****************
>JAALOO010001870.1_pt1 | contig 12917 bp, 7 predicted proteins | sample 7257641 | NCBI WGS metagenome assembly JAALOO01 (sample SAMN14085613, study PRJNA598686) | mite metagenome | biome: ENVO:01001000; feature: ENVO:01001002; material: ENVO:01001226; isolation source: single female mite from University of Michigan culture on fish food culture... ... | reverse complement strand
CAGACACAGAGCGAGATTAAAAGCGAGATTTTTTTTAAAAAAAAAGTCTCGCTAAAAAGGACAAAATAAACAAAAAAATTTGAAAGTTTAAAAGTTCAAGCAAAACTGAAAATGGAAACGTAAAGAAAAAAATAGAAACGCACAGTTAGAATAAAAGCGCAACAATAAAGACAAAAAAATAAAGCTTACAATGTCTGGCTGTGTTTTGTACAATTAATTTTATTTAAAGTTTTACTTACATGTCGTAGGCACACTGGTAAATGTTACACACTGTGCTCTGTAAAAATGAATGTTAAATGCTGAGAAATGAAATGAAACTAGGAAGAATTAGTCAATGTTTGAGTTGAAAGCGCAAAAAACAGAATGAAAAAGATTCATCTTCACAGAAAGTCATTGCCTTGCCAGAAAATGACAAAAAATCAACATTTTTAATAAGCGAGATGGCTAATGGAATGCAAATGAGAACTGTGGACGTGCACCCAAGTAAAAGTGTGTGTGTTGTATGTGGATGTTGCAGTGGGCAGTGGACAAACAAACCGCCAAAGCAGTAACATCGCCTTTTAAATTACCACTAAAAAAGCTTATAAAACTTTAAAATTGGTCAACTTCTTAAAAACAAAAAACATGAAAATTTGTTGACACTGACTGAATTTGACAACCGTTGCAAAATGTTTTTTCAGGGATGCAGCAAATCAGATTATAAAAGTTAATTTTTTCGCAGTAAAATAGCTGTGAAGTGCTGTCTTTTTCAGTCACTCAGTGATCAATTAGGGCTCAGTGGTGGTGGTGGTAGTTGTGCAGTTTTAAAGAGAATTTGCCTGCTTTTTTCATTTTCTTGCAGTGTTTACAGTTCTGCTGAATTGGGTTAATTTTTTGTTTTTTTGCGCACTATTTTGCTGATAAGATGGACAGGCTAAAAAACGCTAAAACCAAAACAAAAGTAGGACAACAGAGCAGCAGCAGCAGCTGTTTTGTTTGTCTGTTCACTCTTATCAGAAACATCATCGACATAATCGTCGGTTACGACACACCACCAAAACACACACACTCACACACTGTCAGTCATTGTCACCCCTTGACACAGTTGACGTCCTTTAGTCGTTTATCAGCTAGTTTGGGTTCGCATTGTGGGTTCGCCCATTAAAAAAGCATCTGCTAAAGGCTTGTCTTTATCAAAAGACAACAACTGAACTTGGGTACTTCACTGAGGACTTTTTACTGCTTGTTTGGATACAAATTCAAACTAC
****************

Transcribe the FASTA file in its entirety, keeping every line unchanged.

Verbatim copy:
>JAALOO010001870.1_pt1 | contig 12917 bp, 7 predicted proteins | sample 7257641 | NCBI WGS metagenome assembly JAALOO01 (sample SAMN14085613, study PRJNA598686) | mite metagenome | biome: ENVO:01001000; feature: ENVO:01001002; material: ENVO:01001226; isolation source: single female mite from University of Michigan culture on fish food culture... ... | reverse complement strand
CAGACACAGAGCGAGATTAAAAGCGAGATTTTTTTTAAAAAAAAAGTCTCGCTAAAAAGGACAAAATAAACAAAAAAATTTGAAAGTTTAAAAGTTCAAGCAAAACTGAAAATGGAAACGTAAAGAAAAAAATAGAAACGCACAGTTAGAATAAAAGCGCAACAATAAAGACAAAAAAATAAAGCTTACAATGTCTGGCTGTGTTTTGTACAATTAATTTTATTTAAAGTTTTACTTACATGTCGTAGGCACACTGGTAAATGTTACACACTGTGCTCTGTAAAAATGAATGTTAAATGCTGAGAAATGAAATGAAACTAGGAAGAATTAGTCAATGTTTGAGTTGAAAGCGCAAAAAACAGAATGAAAAAGATTCATCTTCACAGAAAGTCATTGCCTTGCCAGAAAATGACAAAAAATCAACATTTTTAATAAGCGAGATGGCTAATGGAATGCAAATGAGAACTGTGGACGTGCACCCAAGTAAAAGTGTGTGTGTTGTATGTGGATGTTGCAGTGGGCAGTGGACAAACAAACCGCCAAAGCAGTAACATCGCCTTTTAAATTACCACTAAAAAAGCTTATAAAACTTTAAAATTGGTCAACTTCTTAAAAACAAAAAACATGAAAATTTGTTGACACTGACTGAATTTGACAACCGTTGCAAAATGTTTTTTCAGGGATGCAGCAAATCAGATTATAAAAGTTAATTTTTTCGCAGTAAAATAGCTGTGAAGTGCTGTCTTTTTCAGTCACTCAGTGATCAATTAGGGCTCAGTGGTGGTGGTGGTAGTTGTGCAGTTTTAAAGAGAATTTGCCTGCTTTTTTCATTTTCTTGCAGTGTTTACAGTTCTGCTGAATTGGGTTAATTTTTTGTTTTTTTGCGCACTATTTTGCTGATAAGATGGACAGGCTAAAAAACGCTAAAACCAAAACAAAAGTAGGACAACAGAGCAGCAGCAGCAGCTGTTTTGTTTGTCTGTTCACTCTTATCAGAAACATCATCGACATAATCGTCGGTTACGACACACCACCAAAACACACACACTCACACACTGTCAGTCATTGTCACCCCTTGACACAGTTGACGTCCTTTAGTCGTTTATCAGCTAGTTTGGGTTCGCATTGTGGGTTCGCCCATTAAAAAAGCATCTGCTAAAGGCTTGTCTTTATCAAAAGACAACAACTGAACTTGGGTACTTCACTGAGGACTTTTTACTGCTTGTTTGGATACAAATTCAAACTAC